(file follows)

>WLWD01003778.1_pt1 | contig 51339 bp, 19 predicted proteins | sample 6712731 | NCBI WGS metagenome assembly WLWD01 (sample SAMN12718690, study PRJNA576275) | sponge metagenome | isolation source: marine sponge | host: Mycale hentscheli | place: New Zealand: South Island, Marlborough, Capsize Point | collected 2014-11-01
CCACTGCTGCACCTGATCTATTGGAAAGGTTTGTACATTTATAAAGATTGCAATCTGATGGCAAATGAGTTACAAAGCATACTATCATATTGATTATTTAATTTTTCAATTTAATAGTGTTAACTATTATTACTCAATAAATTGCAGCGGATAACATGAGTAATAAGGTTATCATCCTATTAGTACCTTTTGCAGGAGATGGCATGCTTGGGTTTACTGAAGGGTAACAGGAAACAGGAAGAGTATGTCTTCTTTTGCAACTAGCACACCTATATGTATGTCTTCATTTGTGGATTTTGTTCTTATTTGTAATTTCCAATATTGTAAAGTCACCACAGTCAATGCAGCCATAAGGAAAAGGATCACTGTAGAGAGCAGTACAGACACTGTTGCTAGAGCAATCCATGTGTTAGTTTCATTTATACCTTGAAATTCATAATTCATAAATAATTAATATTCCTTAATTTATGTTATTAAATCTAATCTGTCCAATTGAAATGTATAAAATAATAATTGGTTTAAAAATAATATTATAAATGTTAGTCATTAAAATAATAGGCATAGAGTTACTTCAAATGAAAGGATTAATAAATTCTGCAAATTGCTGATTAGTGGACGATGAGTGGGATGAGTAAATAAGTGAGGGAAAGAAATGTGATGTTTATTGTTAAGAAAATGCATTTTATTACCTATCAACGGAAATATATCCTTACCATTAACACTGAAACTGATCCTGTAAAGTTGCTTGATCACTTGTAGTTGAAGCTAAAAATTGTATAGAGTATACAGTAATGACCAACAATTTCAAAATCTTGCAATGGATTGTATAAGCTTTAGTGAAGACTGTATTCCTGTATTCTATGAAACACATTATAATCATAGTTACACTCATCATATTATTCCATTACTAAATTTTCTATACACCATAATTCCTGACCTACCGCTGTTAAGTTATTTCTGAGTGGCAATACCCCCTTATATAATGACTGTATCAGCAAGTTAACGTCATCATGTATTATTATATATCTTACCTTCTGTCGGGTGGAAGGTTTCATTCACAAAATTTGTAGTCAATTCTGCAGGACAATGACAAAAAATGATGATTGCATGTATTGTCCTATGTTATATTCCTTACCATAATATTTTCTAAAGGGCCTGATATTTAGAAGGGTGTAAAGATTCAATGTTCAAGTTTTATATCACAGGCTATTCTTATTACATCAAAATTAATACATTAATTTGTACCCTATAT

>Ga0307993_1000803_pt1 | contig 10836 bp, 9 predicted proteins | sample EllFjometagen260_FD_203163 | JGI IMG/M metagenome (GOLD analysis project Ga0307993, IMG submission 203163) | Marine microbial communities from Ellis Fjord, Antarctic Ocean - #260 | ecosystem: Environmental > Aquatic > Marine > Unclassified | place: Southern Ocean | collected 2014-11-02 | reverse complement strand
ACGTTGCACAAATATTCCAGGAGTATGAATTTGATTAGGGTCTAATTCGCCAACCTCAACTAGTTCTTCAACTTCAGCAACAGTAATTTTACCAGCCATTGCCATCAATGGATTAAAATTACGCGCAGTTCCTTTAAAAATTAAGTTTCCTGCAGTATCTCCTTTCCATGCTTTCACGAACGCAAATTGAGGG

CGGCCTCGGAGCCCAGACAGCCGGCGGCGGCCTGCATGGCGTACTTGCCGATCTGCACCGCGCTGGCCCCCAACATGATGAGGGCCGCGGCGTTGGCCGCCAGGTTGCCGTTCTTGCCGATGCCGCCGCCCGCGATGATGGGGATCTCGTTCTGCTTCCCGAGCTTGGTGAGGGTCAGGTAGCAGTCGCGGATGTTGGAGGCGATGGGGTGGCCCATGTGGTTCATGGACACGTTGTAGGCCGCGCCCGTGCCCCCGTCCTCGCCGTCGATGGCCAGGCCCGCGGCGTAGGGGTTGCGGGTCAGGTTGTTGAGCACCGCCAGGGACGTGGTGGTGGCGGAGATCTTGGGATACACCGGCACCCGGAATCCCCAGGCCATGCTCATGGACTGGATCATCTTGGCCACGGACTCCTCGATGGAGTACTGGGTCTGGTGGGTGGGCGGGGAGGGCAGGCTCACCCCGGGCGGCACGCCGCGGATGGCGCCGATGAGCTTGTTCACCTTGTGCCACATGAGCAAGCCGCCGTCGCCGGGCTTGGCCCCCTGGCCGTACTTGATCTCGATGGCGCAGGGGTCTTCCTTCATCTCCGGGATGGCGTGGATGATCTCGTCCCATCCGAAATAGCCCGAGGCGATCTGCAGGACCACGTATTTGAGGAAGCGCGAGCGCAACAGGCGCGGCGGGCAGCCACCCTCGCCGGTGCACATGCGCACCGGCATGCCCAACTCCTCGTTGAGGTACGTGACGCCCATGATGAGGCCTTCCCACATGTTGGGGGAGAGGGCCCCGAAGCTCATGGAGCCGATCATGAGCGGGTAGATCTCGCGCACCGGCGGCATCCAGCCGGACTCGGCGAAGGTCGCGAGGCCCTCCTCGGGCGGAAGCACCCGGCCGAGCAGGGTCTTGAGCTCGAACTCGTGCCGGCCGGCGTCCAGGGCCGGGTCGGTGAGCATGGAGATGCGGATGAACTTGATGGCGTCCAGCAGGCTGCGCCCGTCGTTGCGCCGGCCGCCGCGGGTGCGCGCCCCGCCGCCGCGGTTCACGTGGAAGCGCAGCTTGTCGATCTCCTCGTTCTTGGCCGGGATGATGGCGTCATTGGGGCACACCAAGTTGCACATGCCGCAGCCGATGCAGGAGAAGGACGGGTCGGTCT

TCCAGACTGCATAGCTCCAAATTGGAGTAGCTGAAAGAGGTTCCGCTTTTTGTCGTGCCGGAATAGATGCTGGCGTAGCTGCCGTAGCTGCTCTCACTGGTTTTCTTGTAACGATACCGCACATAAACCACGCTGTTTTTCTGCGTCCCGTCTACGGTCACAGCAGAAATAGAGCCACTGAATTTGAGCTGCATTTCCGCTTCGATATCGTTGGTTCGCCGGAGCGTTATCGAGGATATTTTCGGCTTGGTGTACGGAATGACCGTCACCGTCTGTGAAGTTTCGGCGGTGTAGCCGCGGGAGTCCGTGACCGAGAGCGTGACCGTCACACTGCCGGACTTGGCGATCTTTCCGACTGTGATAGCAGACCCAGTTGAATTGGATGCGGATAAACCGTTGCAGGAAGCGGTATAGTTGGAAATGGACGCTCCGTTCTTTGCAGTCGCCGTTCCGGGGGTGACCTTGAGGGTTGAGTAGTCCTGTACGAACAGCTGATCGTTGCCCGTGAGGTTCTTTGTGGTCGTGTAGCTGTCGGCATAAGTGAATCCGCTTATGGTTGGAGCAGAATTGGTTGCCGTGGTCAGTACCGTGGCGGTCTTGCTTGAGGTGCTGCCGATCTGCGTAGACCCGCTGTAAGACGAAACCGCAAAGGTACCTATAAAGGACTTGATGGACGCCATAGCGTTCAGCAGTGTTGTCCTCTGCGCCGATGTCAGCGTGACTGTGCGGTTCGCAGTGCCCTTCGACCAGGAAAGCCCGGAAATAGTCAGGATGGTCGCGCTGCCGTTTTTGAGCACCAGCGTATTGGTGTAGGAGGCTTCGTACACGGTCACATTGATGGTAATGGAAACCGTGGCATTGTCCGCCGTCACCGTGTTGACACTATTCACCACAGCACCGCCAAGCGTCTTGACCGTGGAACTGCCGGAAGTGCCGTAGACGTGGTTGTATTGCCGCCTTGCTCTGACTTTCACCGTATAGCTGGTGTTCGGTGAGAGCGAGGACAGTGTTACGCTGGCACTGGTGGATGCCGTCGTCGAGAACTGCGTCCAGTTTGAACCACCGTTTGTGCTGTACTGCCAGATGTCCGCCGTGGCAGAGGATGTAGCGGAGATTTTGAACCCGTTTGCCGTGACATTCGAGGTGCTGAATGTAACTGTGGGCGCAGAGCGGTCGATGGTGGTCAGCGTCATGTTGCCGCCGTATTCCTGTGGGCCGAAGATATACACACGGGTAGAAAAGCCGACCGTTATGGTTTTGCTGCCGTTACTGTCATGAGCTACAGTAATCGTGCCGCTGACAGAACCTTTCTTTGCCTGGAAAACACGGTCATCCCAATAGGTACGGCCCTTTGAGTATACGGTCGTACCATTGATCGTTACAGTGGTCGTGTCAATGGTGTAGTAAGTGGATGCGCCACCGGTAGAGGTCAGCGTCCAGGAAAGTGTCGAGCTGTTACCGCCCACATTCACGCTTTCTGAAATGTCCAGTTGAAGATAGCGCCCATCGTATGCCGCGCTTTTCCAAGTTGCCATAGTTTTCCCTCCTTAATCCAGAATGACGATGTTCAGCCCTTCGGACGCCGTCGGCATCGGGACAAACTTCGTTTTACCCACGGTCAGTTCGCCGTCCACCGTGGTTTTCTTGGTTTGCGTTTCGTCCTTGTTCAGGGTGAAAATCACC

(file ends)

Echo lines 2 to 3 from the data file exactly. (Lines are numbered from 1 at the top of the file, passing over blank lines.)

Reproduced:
CCACTGCTGCACCTGATCTATTGGAAAGGTTTGTACATTTATAAAGATTGCAATCTGATGGCAAATGAGTTACAAAGCATACTATCATATTGATTATTTAATTTTTCAATTTAATAGTGTTAACTATTATTACTCAATAAATTGCAGCGGATAACATGAGTAATAAGGTTATCATCCTATTAGTACCTTTTGCAGGAGATGGCATGCTTGGGTTTACTGAAGGGTAACAGGAAACAGGAAGAGTATGTCTTCTTTTGCAACTAGCACACCTATATGTATGTCTTCATTTGTGGATTTTGTTCTTATTTGTAATTTCCAATATTGTAAAGTCACCACAGTCAATGCAGCCATAAGGAAAAGGATCACTGTAGAGAGCAGTACAGACACTGTTGCTAGAGCAATCCATGTGTTAGTTTCATTTATACCTTGAAATTCATAATTCATAAATAATTAATATTCCTTAATTTATGTTATTAAATCTAATCTGTCCAATTGAAATGTATAAAATAATAATTGGTTTAAAAATAATATTATAAATGTTAGTCATTAAAATAATAGGCATAGAGTTACTTCAAATGAAAGGATTAATAAATTCTGCAAATTGCTGATTAGTGGACGATGAGTGGGATGAGTAAATAAGTGAGGGAAAGAAATGTGATGTTTATTGTTAAGAAAATGCATTTTATTACCTATCAACGGAAATATATCCTTACCATTAACACTGAAACTGATCCTGTAAAGTTGCTTGATCACTTGTAGTTGAAGCTAAAAATTGTATAGAGTATACAGTAATGACCAACAATTTCAAAATCTTGCAATGGATTGTATAAGCTTTAGTGAAGACTGTATTCCTGTATTCTATGAAACACATTATAATCATAGTTACACTCATCATATTATTCCATTACTAAATTTTCTATACACCATAATTCCTGACCTACCGCTGTTAAGTTATTTCTGAGTGGCAATACCCCCTTATATAATGACTGTATCAGCAAGTTAACGTCATCATGTATTATTATATATCTTACCTTCTGTCGGGTGGAAGGTTTCATTCACAAAATTTGTAGTCAATTCTGCAGGACAATGACAAAAAATGATGATTGCATGTATTGTCCTATGTTATATTCCTTACCATAATATTTTCTAAAGGGCCTGATATTTAGAAGGGTGTAAAGATTCAATGTTCAAGTTTTATATCACAGGCTATTCTTATTACATCAAAATTAATACATTAATTTGTACCCTATAT

>Ga0307993_1000803_pt1 | contig 10836 bp, 9 predicted proteins | sample EllFjometagen260_FD_203163 | JGI IMG/M metagenome (GOLD analysis project Ga0307993, IMG submission 203163) | Marine microbial communities from Ellis Fjord, Antarctic Ocean - #260 | ecosystem: Environmental > Aquatic > Marine > Unclassified | place: Southern Ocean | collected 2014-11-02 | reverse complement strand